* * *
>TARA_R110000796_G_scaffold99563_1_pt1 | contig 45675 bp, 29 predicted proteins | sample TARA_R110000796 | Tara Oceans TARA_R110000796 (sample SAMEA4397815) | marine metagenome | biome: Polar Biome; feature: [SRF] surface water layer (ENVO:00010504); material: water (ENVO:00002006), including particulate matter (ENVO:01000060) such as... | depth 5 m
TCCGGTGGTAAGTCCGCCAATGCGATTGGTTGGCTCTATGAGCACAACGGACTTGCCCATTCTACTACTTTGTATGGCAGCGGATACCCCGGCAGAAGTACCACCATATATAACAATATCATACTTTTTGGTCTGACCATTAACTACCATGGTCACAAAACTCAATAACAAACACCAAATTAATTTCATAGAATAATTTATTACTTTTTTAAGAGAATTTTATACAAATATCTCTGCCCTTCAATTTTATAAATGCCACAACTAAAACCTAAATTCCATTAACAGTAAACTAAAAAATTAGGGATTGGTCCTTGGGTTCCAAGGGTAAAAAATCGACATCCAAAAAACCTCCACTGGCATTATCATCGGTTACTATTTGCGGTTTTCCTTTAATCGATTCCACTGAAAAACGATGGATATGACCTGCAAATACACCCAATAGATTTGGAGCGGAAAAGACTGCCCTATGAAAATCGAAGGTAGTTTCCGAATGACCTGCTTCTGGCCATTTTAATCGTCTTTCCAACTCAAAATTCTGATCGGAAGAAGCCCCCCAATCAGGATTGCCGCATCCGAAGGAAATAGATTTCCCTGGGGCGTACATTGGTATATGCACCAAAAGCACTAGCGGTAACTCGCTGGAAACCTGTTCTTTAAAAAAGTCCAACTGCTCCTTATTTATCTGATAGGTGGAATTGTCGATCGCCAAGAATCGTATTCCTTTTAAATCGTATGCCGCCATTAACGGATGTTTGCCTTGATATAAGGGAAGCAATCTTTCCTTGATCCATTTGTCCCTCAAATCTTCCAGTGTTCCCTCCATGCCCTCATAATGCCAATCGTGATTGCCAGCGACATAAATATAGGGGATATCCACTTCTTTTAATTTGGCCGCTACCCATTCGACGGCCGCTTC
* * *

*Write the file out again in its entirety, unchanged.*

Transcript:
>TARA_R110000796_G_scaffold99563_1_pt1 | contig 45675 bp, 29 predicted proteins | sample TARA_R110000796 | Tara Oceans TARA_R110000796 (sample SAMEA4397815) | marine metagenome | biome: Polar Biome; feature: [SRF] surface water layer (ENVO:00010504); material: water (ENVO:00002006), including particulate matter (ENVO:01000060) such as... | depth 5 m
TCCGGTGGTAAGTCCGCCAATGCGATTGGTTGGCTCTATGAGCACAACGGACTTGCCCATTCTACTACTTTGTATGGCAGCGGATACCCCGGCAGAAGTACCACCATATATAACAATATCATACTTTTTGGTCTGACCATTAACTACCATGGTCACAAAACTCAATAACAAACACCAAATTAATTTCATAGAATAATTTATTACTTTTTTAAGAGAATTTTATACAAATATCTCTGCCCTTCAATTTTATAAATGCCACAACTAAAACCTAAATTCCATTAACAGTAAACTAAAAAATTAGGGATTGGTCCTTGGGTTCCAAGGGTAAAAAATCGACATCCAAAAAACCTCCACTGGCATTATCATCGGTTACTATTTGCGGTTTTCCTTTAATCGATTCCACTGAAAAACGATGGATATGACCTGCAAATACACCCAATAGATTTGGAGCGGAAAAGACTGCCCTATGAAAATCGAAGGTAGTTTCCGAATGACCTGCTTCTGGCCATTTTAATCGTCTTTCCAACTCAAAATTCTGATCGGAAGAAGCCCCCCAATCAGGATTGCCGCATCCGAAGGAAATAGATTTCCCTGGGGCGTACATTGGTATATGCACCAAAAGCACTAGCGGTAACTCGCTGGAAACCTGTTCTTTAAAAAAGTCCAACTGCTCCTTATTTATCTGATAGGTGGAATTGTCGATCGCCAAGAATCGTATTCCTTTTAAATCGTATGCCGCCATTAACGGATGTTTGCCTTGATATAAGGGAAGCAATCTTTCCTTGATCCATTTGTCCCTCAAATCTTCCAGTGTTCCCTCCATGCCCTCATAATGCCAATCGTGATTGCCAGCGACATAAATATAGGGGATATCCACTTCTTTTAATTTGGCCGCTACCCATTCGACGGCCGCTTC